GOVERNOR'S SPEECH: ADDRESS IN REPLY
Seventh Day's Debate
Debate resumed from an earlier hour.
(Baulkham Hills) [7.30]: In the Governor's address to the Parliament he outlined a wide range of programs and initiatives which are to be undertaken by the Government throughout this year. His Excellency's Speech began with reminiscences of a great event, namely, the winning of the bid for the Olympic Games 2000 - and a tragic event, the destruction of much of the State's bushland and some property as a result of the recent bushfires. He also focused on the initiatives to be undertaken by the Government in this, the International Year of the Family. This year, six years from the end of the decade and the beginning of a new millennium, family values and values of security have been refocused in the community. As Australia recovers as a nation from a bitter and prolonged recession - a recession that we had to have - and as the tragedy of long-term unemployed people continues, we have the responsibility as a community to take a step forward for security.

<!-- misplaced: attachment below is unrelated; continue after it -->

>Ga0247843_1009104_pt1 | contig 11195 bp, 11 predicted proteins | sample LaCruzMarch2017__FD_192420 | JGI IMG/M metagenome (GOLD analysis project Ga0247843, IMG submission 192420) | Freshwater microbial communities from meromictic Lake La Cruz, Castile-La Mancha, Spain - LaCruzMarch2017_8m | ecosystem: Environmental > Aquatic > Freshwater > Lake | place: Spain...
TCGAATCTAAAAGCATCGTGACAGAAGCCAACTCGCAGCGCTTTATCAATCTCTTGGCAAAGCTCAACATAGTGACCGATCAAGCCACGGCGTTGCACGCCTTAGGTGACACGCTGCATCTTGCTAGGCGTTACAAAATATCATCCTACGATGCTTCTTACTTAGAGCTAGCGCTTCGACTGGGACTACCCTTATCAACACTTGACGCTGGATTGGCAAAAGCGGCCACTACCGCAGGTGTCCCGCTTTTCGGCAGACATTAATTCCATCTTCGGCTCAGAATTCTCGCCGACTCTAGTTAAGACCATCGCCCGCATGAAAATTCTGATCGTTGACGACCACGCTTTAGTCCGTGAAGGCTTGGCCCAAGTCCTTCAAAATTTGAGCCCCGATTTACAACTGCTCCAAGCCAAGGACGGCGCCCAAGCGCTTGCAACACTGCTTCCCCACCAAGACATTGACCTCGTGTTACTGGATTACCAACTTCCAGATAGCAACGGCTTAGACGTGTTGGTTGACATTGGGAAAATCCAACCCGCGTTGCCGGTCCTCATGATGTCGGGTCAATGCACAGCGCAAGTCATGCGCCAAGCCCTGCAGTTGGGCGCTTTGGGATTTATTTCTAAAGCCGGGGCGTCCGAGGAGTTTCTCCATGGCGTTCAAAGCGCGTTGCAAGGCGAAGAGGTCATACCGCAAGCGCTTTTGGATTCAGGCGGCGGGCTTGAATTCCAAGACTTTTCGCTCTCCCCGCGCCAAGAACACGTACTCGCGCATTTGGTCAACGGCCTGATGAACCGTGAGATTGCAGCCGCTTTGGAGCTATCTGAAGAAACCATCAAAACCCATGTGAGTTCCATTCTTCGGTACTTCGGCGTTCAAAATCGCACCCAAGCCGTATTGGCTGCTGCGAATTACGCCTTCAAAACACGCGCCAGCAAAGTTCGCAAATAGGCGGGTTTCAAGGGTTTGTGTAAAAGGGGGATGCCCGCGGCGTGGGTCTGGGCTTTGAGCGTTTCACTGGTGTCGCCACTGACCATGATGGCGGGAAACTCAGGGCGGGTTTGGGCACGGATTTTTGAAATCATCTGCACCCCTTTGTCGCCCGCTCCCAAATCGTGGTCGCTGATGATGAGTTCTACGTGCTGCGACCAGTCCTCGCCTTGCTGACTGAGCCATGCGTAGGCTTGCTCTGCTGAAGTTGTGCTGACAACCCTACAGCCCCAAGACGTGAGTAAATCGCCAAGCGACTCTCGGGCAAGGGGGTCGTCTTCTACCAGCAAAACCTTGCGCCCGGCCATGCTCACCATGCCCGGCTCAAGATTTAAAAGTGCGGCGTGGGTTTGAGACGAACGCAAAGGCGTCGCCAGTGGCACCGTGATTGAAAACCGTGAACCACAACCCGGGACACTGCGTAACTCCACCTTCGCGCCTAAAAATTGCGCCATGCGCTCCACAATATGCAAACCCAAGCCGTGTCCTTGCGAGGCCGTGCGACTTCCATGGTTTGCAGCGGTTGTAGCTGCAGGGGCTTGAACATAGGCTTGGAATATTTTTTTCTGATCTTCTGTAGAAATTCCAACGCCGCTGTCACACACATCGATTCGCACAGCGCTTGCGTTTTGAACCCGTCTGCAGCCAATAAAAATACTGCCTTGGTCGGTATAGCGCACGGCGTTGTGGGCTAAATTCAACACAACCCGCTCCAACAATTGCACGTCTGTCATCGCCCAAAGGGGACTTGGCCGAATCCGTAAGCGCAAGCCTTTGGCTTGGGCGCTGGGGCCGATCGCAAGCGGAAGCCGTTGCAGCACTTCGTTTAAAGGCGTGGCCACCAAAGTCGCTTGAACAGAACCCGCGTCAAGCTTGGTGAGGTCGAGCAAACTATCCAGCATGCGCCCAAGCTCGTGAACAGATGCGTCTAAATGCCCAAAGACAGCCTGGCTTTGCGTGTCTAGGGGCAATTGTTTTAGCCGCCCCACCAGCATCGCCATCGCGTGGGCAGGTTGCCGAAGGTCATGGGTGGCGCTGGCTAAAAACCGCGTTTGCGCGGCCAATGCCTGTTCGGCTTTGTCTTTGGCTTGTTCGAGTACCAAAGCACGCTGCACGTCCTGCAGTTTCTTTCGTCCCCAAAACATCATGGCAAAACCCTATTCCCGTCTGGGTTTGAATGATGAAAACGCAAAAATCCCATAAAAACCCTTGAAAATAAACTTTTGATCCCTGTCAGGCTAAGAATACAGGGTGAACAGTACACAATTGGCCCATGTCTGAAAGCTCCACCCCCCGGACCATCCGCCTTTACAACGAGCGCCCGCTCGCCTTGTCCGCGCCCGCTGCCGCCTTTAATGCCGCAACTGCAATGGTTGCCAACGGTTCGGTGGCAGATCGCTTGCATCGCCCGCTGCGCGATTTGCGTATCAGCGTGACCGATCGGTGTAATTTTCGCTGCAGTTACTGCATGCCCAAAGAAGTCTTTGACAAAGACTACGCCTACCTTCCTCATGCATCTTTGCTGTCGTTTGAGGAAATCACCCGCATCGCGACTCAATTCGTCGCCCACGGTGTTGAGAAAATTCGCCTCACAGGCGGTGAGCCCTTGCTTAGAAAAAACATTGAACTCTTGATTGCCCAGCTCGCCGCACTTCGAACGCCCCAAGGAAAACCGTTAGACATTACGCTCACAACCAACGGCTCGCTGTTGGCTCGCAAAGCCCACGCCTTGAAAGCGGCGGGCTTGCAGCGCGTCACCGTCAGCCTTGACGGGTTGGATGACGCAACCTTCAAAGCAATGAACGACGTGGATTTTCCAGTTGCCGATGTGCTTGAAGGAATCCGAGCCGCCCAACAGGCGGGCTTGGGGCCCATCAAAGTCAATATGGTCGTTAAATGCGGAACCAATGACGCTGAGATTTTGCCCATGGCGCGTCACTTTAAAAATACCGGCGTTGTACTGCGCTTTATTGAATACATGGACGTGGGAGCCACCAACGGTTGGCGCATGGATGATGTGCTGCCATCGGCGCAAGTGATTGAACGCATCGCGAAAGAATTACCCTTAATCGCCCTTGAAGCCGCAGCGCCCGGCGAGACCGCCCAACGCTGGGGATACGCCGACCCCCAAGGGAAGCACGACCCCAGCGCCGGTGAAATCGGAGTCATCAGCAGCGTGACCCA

Parliamentarians have a responsibility to bring communities together because, as concerned citizens, we cannot accept or tolerate a society that moves into a new millennium with the travesty of young people on the unemployment scrap-heap. In this, the International Year of the Family, in addition to the special initiative which the Government will undertake to assist and support all families throughout the State and to reinforce the value of the family as the central organisational unit in society, we must take care that as a community we have both the moral courage and the economic will to tackle the problem of youth unemployment. In an ever changing society, with the constant pressures for increases in economic competitiveness, training and skills are fundamental to the future development of our young people and their ability to take their places in the society of the twenty-first century.